When you shipped or transported packages today, you may not have even considered whether the items inside were hazardous materials. What if one of those packages was not identified as a hazardous material and started a fire, chemically burned a delivery person or exploded? 

You may think that you do not ship hazardous materials, but are you sure? You need to KNOW whether all items shipped are hazardous materials or not. 
Hazardous materials can cause injury, property and environmental damage. Your company could receive fines in addition to bad publicity and lawsuits. You could be fined or be sentenced to serve time in jail.

Ask what is in the package, and develop a checklist of the items that you will not accept, ship or transport. If you ship items, review them periodically to determine if the regulations, carrier restrictions or formulations have changed and affect your shipments. 

Do you know what is in the package? Ask what items are included in the package. Common products that may be hazardous materials are: aerosols, paints, perfumes, lighters, certain types of batteries, fuels, computers or electronic equipment, cleaning compounds, fire extinguishers, compressed gas cylinders, swimming pool chemicals, matches, pesticides, fireworks, ammunition, adhesives, nail polishes, first aid kits and photographic chemicals. These items would need to be investigated to determine how to safely transport.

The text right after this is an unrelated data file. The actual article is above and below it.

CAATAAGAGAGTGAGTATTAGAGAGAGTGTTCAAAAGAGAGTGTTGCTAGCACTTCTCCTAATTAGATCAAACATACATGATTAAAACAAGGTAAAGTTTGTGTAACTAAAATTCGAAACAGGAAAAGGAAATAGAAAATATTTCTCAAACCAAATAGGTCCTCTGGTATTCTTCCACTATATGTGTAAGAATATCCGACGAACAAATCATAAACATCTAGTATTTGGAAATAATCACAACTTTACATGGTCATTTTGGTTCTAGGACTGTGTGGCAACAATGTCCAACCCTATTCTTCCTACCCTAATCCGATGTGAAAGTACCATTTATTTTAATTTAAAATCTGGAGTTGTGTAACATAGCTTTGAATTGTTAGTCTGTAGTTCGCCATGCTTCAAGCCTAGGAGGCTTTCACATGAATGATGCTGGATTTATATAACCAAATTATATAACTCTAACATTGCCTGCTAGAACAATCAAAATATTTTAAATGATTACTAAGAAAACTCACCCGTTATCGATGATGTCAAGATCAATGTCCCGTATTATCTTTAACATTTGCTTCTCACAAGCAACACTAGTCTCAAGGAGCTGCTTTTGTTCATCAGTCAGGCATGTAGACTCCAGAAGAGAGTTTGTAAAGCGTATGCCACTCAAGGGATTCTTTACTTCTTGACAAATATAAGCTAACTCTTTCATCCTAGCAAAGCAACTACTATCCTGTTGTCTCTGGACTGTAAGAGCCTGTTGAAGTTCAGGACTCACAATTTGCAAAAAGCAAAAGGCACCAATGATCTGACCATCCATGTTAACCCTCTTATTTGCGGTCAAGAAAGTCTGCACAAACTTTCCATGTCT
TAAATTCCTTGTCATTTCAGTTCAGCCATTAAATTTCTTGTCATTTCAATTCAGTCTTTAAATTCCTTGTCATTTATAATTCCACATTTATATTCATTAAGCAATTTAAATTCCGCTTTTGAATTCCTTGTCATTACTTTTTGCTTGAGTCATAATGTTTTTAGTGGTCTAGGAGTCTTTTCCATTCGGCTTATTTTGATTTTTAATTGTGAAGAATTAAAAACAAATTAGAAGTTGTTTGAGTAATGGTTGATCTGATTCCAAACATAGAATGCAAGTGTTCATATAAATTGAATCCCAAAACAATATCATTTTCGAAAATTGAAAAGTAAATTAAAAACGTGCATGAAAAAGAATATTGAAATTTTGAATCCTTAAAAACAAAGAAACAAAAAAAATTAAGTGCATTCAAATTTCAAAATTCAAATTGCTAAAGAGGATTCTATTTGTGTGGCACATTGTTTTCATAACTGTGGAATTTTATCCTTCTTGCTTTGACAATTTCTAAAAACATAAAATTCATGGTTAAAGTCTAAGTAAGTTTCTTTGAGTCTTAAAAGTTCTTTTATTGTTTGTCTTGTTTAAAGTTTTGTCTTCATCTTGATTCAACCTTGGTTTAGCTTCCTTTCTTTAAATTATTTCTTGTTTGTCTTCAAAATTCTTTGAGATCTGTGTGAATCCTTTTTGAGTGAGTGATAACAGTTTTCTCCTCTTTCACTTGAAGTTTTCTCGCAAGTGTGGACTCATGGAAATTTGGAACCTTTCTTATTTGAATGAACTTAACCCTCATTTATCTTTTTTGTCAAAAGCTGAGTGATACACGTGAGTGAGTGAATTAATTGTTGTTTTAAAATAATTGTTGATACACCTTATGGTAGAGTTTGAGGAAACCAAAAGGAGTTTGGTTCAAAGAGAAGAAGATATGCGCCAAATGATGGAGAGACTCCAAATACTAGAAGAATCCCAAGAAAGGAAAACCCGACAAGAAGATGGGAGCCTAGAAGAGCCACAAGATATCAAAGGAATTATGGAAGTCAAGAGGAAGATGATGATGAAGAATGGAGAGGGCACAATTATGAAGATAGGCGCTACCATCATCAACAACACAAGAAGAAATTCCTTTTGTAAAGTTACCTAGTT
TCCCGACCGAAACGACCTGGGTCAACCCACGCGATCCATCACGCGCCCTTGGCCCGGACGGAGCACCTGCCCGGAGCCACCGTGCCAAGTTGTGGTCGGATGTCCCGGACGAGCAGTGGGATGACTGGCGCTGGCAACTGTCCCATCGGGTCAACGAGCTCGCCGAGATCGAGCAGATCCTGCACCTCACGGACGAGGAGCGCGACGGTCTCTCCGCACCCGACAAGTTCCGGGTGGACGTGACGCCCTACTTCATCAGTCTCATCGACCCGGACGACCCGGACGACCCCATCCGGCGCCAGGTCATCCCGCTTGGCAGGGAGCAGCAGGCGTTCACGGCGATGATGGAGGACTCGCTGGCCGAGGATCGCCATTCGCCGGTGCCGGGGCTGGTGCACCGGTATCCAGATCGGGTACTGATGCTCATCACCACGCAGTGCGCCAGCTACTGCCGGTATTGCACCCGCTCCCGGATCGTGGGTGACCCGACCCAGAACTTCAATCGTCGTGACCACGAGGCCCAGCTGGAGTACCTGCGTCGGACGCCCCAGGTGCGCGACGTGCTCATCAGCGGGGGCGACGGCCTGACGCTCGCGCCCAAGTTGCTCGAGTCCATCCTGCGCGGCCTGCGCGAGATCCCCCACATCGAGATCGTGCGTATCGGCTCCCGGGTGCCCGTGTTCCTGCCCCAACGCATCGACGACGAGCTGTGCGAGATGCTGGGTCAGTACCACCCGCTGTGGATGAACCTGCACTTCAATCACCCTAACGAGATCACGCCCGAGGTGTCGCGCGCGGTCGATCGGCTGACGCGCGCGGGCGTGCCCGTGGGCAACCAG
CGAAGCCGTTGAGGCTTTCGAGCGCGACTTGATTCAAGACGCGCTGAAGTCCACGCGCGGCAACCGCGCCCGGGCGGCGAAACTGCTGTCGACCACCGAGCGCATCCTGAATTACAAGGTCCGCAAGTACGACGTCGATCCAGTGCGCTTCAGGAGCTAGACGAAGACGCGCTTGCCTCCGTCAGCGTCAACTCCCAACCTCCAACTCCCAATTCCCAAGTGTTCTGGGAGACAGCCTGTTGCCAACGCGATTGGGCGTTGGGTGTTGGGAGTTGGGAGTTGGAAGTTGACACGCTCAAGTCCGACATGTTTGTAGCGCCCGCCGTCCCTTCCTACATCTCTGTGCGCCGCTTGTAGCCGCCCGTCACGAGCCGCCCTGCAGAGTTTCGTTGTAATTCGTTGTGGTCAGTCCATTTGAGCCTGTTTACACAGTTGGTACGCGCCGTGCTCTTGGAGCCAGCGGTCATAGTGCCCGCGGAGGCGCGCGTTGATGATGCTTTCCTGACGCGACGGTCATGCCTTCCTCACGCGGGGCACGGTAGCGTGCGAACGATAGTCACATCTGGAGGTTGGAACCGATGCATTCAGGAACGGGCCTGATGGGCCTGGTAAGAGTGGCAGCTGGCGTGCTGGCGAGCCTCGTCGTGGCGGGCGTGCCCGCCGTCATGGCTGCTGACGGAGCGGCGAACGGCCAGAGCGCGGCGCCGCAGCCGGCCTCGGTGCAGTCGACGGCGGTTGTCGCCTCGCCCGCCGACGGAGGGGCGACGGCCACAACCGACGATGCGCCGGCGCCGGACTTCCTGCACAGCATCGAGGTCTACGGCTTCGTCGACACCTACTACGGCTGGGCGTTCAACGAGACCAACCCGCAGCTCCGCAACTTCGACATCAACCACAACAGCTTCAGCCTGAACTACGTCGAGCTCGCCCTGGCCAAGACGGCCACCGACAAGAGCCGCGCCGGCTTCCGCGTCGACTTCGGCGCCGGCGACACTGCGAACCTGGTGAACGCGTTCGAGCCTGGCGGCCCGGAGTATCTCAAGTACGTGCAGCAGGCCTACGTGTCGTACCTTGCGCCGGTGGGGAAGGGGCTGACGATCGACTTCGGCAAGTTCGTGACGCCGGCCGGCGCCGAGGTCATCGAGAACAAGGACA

There could also be clues found on the package to help you recognize a possible hazardous material. Some of these clues are:
•    Hazard class diamond shaped label 
•    Consumer Commodity ORM-D marking on the package
•    Warning statements such as “caution combustible”
•    Frozen or refrigerated – does the package contain dry ice?
•    Name of shipper or consignee – what type of business are they in? 
•    Smells or strong odors, i.e. fuel contained in machinery or parts

Make sure misleading or no longer applicable markings are removed or covered up.

Know what you are shipping before you ship it. Hazardous materials can be a time when what you don’t know could hurt you or someone else.

Ken Holloway is Vice President of Safety Specialists, Inc. and has extensive hazardous materials transportation experiences dating back to 1969. His vast experience includes working with shippers, carriers and trade associations in all phases of hazmat transportation. Safety Specialists, Inc. has been focused on hazardous materials transportation safety training and advising since 1993. It is their goal to assist companies make hazardous materials transportation safe, understandable and efficient. In the months to come, Ken will discuss topics to help you understand what is required, how to comply and how to save money.  Ken can be reached at (704) 573-0955 or ken@hazmathelp.com.